Man, when Luke showed up to face down all those Walkers, I thought, “Finally! Grumpy bitch boy Luke is about to redeem himself.” And I expected to see him Force push a Walker down and start a domino effect. But no, he was only projecting himself there. Sigh.

The (mostly) weak action

I started watching the Star Wars movies again recently to get out of my Last Jedi funk, and I started with the prequels (I know, blasphemy!). Especially after watching Revenge of the Sith I feel the need to point out that despite whatever issues you have with the plot and acting and whatnot of those films, you cannot deny that George Lucas delivered the action. Revenge has multiple huge, amazing action set pieces, like the opening long take space battle, Count Dooku vs. Obi Wan and Anakin, the General Grievous vs. Kenobi fight, and the showstopper: Obi Wan vs. Anakin. Not to mention multiple smaller action scenes throughout. Some might complain about the use of CG, but I honestly think it holds up. So far, the new Star Wars movies have failed to hold up to that standard. I’ll give you the throne room fight in Last Jedi, but aside from that the lightsaber action is almost nonexistent. Some of the space battles are okay, but they lack the scale of the prequels. It’s hard to watch Last Jedi and compare it to the prequels and think that the budgets were similar. Lucas puts every penny on the screen. Where did the money go for Last Jedi? Let me guess, they painstakingly created practical costumes for most of the casino patrons that we barely see.

This brings me to my biggest issue: The Last Jedi is a boring film, and that is unacceptable as a Star Wars fan. Some people love it, and I wish I did. But I do not understand how anyone could consider the majority of this movie entertaining. I love Star Wars for the mythology it created, and for the awesome sci-fi action. The two new films can’t decide if they want to copy the old films or subvert them, or make a statement about the franchise, or whatever. Along the way, they forgot to make these movies fun to watch.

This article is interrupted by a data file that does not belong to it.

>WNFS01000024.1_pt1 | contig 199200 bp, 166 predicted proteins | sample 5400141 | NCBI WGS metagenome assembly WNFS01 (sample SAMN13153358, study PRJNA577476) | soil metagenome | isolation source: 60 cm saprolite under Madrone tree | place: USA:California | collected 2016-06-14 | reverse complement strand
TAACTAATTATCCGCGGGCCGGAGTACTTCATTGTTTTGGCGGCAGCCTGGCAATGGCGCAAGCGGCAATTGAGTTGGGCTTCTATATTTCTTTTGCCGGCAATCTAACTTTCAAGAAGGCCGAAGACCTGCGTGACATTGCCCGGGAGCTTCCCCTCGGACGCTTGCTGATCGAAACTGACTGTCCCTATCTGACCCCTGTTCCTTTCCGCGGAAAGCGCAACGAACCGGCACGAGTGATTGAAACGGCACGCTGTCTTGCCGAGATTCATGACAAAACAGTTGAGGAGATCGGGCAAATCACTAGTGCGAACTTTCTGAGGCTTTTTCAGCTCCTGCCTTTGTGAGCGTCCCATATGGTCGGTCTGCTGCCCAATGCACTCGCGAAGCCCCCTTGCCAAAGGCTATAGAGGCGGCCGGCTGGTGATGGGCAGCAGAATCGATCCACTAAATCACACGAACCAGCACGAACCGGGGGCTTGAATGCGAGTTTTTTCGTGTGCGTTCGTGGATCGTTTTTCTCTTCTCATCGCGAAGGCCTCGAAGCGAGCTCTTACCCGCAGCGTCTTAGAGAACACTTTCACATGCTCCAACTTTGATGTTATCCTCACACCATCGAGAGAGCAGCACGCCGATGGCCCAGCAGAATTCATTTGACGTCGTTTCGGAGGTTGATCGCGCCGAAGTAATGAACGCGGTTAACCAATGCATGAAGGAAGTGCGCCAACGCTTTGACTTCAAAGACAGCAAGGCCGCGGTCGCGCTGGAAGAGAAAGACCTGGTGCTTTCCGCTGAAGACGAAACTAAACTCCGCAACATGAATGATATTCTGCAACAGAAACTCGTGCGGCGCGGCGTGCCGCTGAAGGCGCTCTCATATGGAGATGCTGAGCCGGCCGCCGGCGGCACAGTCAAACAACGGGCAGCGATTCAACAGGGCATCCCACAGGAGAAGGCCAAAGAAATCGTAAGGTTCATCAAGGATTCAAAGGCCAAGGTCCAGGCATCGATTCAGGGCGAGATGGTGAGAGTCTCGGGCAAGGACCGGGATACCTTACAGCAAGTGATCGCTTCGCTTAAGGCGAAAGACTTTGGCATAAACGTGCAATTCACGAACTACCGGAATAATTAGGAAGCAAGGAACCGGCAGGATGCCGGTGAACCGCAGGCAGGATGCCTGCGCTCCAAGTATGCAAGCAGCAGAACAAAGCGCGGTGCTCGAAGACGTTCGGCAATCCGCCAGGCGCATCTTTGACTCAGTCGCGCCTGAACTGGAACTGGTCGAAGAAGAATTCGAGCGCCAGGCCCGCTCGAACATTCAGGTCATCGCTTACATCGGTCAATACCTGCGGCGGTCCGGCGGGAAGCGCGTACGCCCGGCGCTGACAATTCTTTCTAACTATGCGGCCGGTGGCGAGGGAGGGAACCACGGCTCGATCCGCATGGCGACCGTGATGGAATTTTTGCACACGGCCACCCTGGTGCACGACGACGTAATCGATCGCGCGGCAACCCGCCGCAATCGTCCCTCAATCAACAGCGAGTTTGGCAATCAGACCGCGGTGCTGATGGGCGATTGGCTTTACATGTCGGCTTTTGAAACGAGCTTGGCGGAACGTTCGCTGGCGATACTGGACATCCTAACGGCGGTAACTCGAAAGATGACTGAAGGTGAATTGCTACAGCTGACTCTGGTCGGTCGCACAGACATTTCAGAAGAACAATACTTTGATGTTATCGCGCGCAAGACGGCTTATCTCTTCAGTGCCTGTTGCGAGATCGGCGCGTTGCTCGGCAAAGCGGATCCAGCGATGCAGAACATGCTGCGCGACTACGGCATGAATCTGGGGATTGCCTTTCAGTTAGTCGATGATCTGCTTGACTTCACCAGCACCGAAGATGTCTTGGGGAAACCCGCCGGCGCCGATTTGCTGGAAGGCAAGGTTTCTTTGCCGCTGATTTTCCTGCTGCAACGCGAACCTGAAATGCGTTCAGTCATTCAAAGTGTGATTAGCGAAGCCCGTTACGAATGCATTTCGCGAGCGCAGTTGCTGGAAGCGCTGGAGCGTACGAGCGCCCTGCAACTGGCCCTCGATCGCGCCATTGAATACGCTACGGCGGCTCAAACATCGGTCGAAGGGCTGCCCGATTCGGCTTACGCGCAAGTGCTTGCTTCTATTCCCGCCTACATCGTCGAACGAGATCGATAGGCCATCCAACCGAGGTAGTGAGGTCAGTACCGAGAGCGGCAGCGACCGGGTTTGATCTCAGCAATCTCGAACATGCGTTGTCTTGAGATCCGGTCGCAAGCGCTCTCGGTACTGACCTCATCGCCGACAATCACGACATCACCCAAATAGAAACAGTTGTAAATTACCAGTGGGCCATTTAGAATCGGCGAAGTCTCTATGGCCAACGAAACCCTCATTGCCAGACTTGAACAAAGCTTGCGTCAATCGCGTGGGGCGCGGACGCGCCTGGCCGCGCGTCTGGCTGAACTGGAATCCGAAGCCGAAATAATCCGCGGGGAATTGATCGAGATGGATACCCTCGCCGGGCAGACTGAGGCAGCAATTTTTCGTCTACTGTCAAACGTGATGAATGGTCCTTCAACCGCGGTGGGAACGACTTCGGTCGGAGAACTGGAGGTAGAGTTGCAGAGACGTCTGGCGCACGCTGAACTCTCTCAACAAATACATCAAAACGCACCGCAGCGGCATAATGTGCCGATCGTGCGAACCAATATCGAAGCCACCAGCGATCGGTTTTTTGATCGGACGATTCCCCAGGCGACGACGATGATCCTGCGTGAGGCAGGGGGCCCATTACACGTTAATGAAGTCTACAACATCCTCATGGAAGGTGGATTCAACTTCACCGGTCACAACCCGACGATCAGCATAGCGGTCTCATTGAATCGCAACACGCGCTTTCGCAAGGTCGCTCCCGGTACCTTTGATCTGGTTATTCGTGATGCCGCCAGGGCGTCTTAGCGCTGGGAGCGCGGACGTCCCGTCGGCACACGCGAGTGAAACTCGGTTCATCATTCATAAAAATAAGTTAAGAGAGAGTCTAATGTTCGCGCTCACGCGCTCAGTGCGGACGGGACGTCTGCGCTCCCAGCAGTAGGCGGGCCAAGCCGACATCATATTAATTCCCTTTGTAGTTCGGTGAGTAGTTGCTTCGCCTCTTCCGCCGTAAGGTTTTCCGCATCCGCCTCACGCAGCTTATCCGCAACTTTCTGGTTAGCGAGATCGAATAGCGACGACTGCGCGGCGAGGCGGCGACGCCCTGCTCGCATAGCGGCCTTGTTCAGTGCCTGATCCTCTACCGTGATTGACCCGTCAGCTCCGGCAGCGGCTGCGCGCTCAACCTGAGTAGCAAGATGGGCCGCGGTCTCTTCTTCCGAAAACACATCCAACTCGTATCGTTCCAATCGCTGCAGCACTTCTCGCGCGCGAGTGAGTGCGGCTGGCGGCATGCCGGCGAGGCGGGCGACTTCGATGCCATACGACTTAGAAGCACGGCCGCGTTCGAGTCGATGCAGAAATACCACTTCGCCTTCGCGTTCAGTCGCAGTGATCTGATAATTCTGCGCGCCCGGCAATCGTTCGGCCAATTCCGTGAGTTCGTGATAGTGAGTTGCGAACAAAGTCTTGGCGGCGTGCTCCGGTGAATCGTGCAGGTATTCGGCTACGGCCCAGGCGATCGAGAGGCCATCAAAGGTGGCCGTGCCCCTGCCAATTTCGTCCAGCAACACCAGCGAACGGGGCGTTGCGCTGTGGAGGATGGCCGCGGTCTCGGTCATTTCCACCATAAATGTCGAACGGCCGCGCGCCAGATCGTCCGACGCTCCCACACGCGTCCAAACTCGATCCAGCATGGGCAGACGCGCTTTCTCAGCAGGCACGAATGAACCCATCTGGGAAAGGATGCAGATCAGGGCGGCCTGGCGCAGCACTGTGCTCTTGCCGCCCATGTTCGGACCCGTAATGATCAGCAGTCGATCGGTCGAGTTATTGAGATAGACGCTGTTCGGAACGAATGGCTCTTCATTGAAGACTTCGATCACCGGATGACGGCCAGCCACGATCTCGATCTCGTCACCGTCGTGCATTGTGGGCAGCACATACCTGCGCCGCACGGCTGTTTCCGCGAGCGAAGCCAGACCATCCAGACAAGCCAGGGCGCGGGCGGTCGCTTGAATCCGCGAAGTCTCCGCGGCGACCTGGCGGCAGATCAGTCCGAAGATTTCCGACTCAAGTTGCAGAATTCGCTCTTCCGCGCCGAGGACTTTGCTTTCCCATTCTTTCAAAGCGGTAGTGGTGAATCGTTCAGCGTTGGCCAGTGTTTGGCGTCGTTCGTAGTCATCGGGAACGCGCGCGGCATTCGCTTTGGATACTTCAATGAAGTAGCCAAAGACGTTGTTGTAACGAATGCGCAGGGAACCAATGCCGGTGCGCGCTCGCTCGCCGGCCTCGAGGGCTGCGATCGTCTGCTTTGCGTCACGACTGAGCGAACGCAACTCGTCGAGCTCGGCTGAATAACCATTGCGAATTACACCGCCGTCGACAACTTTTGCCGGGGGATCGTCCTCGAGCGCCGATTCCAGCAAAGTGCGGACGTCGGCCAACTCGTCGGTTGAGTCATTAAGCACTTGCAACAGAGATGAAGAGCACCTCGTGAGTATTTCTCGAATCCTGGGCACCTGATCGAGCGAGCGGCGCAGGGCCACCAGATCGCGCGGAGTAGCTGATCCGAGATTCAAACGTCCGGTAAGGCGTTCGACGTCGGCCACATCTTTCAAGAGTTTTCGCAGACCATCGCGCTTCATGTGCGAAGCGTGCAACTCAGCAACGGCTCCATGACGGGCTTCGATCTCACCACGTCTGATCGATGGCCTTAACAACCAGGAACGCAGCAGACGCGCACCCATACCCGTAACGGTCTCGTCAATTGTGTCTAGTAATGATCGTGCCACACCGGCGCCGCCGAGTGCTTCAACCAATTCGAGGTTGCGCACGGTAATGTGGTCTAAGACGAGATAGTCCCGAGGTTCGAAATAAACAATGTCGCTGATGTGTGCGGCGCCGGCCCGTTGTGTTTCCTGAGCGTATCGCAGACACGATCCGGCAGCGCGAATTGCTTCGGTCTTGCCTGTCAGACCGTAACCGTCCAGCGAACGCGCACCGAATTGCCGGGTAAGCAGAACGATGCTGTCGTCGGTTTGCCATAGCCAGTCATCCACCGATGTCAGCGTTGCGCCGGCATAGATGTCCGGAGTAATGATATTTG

Do I want an empty action film? No. And I don’t consider the prequels to be empty action. But if you’re going to create subplots that exist only for character development, at least go to the trouble to create some memorable action.

Parts I liked

Believe it or not, I liked quite a bit of this movie, although I’m leaning more towards overall hate the more I think about it. Hopefully focusing on these elements will get me back to the “like, but had severe issues with it” category.

The beginning space battle

An honestly thrilling and tense opening. Heads up, I’m going to be shorter in my praise than my rage. It’s just how I am.

The killing of Snoke

I hate that they didn’t explain his origin, but I loved that they killed him off. The more I look back to The Force Awakens the more it annoys me that it’s a remake of A New Hope. So I was prepared to sit through a rehash of Empire followed by a rehash of Return of the Jedi. By killing Snoke now, as implausible as it may seem, the story can now go into uncharted territory. I was truly surprised in the moment, which is always welcome, and it opens up the story.

The lightsaber battle

The ensuing battle after Snoke’s death is easily the highlight of the film. I’m starving for lightsaber action in these films, so it was nice to finally see some great action. Even though it doesn’t make sense to me that the guards would fight after Snoke died… Wouldn’t they just start working for Kylo Ren? Maybe if we had any info at all about Snoke and these guards… Anyway, great sequence.

The hyperspace ram

I pretty much hate the character of Holdo because she needlessly withholds info, but using a hyperjump as a weapon was badass. That coupled with the lightsaber fight nearly redeem the movie for me...nearly.

Some of the humor

I didn’t hate the humor in the movie, and I found quite a few moments genuinely funny. I think there is humor in the wrong place at times, but overall this movie is actually funny a few times, whereas other Star Wars films usually feature cutesy, weak humor.

The surprising nature of the movie

This goes back to Snoke’s death, but after that moment, I had no idea where this movie was going, and it made the last hour much more interesting than the first hour. Sure, they ended up redoing the Hoth sequence for some fucking reason, but overall all bets were off and anything could happen.